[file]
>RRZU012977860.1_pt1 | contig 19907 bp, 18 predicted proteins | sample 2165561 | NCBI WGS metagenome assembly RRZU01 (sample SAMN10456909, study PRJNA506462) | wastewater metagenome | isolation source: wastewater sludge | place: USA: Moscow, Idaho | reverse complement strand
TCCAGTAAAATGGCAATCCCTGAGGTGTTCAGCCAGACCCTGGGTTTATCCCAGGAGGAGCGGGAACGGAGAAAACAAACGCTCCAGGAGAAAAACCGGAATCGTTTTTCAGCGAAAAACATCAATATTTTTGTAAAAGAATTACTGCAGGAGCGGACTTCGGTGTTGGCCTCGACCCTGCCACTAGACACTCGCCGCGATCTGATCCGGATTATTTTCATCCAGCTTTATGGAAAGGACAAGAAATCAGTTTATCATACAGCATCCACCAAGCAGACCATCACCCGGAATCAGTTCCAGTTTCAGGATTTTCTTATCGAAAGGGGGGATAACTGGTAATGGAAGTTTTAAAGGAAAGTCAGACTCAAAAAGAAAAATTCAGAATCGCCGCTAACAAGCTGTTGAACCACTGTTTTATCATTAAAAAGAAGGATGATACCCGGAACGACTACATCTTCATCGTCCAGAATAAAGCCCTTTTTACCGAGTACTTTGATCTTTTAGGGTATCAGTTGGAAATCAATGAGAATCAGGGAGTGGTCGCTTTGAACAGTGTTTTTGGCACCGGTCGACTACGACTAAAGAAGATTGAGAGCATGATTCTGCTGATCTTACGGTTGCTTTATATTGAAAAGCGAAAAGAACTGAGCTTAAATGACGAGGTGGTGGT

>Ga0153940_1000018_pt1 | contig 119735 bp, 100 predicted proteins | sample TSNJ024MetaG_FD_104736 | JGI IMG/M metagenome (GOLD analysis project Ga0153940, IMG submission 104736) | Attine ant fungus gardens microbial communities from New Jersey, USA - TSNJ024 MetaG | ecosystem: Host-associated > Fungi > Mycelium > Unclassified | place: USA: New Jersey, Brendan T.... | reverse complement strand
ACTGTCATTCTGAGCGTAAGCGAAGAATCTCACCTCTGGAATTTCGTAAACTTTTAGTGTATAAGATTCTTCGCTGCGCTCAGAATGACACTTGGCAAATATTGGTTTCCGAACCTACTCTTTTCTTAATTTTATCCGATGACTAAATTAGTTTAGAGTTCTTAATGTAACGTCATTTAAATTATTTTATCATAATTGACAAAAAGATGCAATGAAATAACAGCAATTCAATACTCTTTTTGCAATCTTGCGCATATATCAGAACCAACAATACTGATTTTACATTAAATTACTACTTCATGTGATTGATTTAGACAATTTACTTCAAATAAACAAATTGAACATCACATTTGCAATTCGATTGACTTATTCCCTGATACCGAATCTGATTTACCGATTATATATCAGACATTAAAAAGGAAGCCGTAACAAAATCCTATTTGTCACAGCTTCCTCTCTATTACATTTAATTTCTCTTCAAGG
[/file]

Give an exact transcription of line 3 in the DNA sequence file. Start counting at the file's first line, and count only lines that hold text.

>Ga0153940_1000018_pt1 | contig 119735 bp, 100 predicted proteins | sample TSNJ024MetaG_FD_104736 | JGI IMG/M metagenome (GOLD analysis project Ga0153940, IMG submission 104736) | Attine ant fungus gardens microbial communities from New Jersey, USA - TSNJ024 MetaG | ecosystem: Host-associated > Fungi > Mycelium > Unclassified | place: USA: New Jersey, Brendan T.... | reverse complement strand